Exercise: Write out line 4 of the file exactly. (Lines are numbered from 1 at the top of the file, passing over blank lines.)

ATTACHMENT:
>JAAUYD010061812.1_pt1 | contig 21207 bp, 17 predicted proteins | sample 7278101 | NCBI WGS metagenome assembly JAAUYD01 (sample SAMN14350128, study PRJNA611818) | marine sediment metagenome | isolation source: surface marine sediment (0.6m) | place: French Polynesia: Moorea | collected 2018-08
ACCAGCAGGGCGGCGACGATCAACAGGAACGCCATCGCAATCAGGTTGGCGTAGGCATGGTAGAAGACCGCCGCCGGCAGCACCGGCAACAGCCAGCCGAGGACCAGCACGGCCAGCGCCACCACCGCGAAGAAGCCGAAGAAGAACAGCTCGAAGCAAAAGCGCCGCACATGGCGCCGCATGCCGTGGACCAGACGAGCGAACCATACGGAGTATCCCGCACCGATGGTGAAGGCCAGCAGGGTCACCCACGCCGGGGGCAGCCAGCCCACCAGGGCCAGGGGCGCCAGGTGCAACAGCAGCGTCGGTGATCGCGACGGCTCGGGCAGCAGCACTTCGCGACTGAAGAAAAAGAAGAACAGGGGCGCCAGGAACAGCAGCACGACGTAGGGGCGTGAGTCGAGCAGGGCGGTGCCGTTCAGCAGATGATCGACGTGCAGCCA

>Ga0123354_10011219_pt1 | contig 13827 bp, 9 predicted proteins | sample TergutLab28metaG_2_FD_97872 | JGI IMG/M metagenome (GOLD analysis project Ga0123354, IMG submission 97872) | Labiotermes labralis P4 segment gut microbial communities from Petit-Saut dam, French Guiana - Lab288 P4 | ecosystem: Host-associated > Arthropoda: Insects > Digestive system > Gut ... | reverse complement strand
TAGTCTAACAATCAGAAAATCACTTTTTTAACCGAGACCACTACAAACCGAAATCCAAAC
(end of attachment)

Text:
TAGTCTAACAATCAGAAAATCACTTTTTTAACCGAGACCACTACAAACCGAAATCCAAAC